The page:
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Italy Puts Hold on Naples Waste Plans After Violent Protests


Demonstrators protest against the opening of a new dump in Terzigno on the slopes of Mount Vesuvius, near Naples, 24 October 2010

Demonstrators protest against the opening of a new dump in Terzigno on the slopes of Mount Vesuvius, near Naples, 24 October 2010

Police and residents battled again overnight on the outskirts of Naples where a waste disposal crisis has led to a new emergency for the Italian government.
After weeks of protests by residents, Italy's civil defense chief Guido Bertolaso, who was dispatched to the area to urgently deal with the crisis, says the opening of a new waste dump is on hold.

Bertolaso said the important thing today is certainly to ensure the safety of existing dumps. He added that future activities should be put on hold until the present situation has been normalized with the support of citizens. Then, he said, the future could be discussed.

Hundreds of tons of trash lie uncollected in the streets of Naples and surrounding areas and violence has been flaring every night for days.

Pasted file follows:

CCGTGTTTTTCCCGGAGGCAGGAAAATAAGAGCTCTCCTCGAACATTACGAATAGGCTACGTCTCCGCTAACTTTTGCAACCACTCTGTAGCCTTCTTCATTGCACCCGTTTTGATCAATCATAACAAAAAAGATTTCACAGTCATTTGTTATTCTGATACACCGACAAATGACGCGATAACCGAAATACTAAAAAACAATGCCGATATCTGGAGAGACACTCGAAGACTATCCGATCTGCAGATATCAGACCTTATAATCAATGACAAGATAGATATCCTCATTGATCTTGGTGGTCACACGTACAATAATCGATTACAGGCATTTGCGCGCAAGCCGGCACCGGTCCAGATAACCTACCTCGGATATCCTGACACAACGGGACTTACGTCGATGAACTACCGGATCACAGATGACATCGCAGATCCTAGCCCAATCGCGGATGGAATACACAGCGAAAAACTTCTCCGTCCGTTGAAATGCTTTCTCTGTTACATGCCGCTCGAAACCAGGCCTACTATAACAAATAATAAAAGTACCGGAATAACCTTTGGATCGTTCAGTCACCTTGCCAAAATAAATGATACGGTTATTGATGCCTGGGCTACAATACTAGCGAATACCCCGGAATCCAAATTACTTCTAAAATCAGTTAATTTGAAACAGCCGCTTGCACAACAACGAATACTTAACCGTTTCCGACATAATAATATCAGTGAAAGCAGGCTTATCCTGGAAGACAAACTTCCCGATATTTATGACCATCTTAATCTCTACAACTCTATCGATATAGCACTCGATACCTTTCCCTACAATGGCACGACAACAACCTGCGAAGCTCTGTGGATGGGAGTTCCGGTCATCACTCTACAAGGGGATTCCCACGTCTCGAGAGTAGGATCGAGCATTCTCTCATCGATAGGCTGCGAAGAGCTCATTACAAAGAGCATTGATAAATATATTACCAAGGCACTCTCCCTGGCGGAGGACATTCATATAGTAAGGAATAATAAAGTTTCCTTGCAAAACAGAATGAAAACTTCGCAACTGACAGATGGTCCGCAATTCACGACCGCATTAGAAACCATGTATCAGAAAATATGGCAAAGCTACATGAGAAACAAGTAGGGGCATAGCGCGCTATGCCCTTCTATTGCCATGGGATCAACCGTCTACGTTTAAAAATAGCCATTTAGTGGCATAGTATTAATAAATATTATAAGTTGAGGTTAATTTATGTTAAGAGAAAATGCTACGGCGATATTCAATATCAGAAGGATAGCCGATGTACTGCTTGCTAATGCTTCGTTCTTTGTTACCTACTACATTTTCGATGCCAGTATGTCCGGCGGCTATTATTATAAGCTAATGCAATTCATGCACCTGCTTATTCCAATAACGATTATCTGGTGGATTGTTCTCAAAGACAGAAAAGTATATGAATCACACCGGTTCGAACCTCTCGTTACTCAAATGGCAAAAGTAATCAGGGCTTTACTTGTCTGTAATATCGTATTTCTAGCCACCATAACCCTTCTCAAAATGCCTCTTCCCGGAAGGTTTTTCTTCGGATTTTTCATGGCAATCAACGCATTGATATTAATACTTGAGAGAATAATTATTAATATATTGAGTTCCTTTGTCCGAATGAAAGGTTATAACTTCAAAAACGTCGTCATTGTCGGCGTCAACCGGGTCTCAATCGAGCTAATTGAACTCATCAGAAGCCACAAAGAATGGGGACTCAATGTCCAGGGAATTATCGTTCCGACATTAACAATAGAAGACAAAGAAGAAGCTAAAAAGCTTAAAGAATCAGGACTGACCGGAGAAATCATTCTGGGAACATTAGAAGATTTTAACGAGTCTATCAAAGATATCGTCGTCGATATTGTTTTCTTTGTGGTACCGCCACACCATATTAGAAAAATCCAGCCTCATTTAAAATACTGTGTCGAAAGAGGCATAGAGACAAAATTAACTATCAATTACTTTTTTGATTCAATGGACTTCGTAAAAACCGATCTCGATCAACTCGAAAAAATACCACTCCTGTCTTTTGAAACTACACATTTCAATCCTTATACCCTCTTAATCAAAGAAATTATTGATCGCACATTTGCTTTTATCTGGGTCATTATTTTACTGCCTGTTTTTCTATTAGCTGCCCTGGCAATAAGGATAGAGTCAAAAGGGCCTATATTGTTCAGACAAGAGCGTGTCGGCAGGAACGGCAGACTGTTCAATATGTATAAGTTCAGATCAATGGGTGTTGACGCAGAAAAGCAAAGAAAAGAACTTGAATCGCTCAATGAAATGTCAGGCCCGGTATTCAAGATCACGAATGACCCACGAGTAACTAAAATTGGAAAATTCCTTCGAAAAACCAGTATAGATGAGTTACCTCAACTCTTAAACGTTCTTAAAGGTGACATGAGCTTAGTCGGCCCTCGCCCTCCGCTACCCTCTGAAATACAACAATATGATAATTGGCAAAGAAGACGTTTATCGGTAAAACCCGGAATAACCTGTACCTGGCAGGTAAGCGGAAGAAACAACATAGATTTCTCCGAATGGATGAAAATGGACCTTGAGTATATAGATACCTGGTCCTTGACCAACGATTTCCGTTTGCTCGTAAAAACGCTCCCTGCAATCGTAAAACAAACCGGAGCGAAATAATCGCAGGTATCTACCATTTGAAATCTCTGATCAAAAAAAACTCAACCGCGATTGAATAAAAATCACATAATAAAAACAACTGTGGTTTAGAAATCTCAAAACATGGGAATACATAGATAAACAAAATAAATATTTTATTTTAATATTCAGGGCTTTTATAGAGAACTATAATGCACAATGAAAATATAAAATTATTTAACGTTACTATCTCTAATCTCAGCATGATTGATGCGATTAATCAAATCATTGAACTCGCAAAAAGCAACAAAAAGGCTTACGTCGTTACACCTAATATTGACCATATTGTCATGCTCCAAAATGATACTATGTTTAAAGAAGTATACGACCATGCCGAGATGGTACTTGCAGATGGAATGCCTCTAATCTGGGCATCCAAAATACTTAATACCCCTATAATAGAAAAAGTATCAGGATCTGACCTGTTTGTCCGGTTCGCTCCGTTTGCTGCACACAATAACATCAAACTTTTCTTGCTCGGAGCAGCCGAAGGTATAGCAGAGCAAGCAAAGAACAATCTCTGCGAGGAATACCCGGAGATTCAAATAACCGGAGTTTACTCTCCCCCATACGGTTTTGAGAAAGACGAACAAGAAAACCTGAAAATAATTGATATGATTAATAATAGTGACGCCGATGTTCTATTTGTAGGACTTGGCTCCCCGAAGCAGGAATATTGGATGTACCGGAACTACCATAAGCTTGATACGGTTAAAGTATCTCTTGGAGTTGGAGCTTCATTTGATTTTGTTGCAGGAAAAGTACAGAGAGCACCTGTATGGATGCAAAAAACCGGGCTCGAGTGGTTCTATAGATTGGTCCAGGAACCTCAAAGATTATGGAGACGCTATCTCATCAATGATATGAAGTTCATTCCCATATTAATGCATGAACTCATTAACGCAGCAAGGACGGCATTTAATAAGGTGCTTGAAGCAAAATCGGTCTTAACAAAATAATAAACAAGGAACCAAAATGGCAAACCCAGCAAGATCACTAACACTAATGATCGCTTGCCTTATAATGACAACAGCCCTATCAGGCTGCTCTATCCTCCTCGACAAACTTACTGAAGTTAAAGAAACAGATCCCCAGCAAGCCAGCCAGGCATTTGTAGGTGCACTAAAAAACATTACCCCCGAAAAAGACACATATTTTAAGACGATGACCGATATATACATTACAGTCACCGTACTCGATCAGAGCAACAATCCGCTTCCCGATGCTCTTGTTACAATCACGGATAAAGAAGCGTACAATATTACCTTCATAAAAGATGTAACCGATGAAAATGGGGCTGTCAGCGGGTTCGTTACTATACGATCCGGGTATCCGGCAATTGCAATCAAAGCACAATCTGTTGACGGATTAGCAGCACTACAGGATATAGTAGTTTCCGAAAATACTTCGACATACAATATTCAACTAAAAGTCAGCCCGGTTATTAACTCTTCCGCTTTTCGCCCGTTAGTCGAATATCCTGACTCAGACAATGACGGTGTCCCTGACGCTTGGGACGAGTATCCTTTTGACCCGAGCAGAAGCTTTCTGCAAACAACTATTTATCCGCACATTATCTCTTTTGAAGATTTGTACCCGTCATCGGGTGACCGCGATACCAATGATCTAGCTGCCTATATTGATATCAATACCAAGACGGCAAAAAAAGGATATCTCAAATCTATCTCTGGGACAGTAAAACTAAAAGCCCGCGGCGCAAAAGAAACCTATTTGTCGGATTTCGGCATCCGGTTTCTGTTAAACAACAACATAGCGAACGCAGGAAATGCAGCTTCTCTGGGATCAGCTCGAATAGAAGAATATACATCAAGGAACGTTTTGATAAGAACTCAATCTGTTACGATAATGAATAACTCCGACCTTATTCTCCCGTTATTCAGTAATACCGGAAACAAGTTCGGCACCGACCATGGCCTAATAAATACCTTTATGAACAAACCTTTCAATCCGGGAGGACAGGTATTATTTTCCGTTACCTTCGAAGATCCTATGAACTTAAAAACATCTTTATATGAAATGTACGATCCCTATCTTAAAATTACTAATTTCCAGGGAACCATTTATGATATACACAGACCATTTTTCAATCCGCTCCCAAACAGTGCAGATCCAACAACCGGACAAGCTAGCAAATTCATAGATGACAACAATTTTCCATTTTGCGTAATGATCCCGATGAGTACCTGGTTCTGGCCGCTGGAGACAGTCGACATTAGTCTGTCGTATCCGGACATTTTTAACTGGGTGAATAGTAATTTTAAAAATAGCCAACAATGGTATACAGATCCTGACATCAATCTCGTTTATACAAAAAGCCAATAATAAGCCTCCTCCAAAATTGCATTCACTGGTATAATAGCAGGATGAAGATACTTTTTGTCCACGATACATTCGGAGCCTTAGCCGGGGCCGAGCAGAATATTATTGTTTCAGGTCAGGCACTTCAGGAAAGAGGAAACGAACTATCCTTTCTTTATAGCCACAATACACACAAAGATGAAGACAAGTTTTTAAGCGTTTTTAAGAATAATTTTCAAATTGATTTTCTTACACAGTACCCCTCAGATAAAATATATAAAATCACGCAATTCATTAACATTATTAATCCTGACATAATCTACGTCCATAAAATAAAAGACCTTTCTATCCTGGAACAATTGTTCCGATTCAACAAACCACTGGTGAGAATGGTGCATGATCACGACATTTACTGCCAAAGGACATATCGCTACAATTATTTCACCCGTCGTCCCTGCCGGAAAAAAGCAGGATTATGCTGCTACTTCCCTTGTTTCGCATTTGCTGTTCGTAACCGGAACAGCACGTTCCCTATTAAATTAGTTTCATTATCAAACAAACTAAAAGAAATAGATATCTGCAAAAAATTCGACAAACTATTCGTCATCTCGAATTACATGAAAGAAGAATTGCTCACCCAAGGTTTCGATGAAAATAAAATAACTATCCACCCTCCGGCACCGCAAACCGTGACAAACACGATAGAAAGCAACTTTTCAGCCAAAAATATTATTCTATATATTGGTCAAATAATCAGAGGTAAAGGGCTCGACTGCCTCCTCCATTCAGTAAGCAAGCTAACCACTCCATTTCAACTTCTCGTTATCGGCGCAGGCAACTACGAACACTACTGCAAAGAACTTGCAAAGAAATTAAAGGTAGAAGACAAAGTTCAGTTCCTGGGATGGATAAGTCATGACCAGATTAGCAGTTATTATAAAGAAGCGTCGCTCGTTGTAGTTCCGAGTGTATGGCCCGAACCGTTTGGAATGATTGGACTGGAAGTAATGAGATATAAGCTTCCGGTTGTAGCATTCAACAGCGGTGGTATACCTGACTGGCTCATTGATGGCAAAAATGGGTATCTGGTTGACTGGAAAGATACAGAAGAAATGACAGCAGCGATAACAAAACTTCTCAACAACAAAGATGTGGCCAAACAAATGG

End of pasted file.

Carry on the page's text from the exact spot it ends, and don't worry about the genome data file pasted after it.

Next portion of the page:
Demonstrators in Terzigno, a small town near Naples, continue to torch vehicles, burn Italian flags, and hurl stones and firecrackers at police to protest the stench and filth at a local dump and the government plan to open a new one in the Vesuvius National Park.

One resident said it was a contradiction in terms that in the Vesuvius National Park, on one side, you see busloads of tourists and, on the other, busloads of trash.

Organized crime, inefficiency and political incompetence are being blamed for a situation that appears to be out of control.

Demonstrations are being held on a daily basis. This protester says that, at this point, the only hope is the European community.

The European Commission has warned Italy it may face sanctions if the trash problem in the Naples area is not resolved.

Italian Prime Minister Silvio Berlusconi has vowed to bring the situation under control in 10 days. He has denied suggestions that his resolution of a similar crisis in 2008 was not permanent and lasting, blaming local authorities for failing to follow through on government plans.

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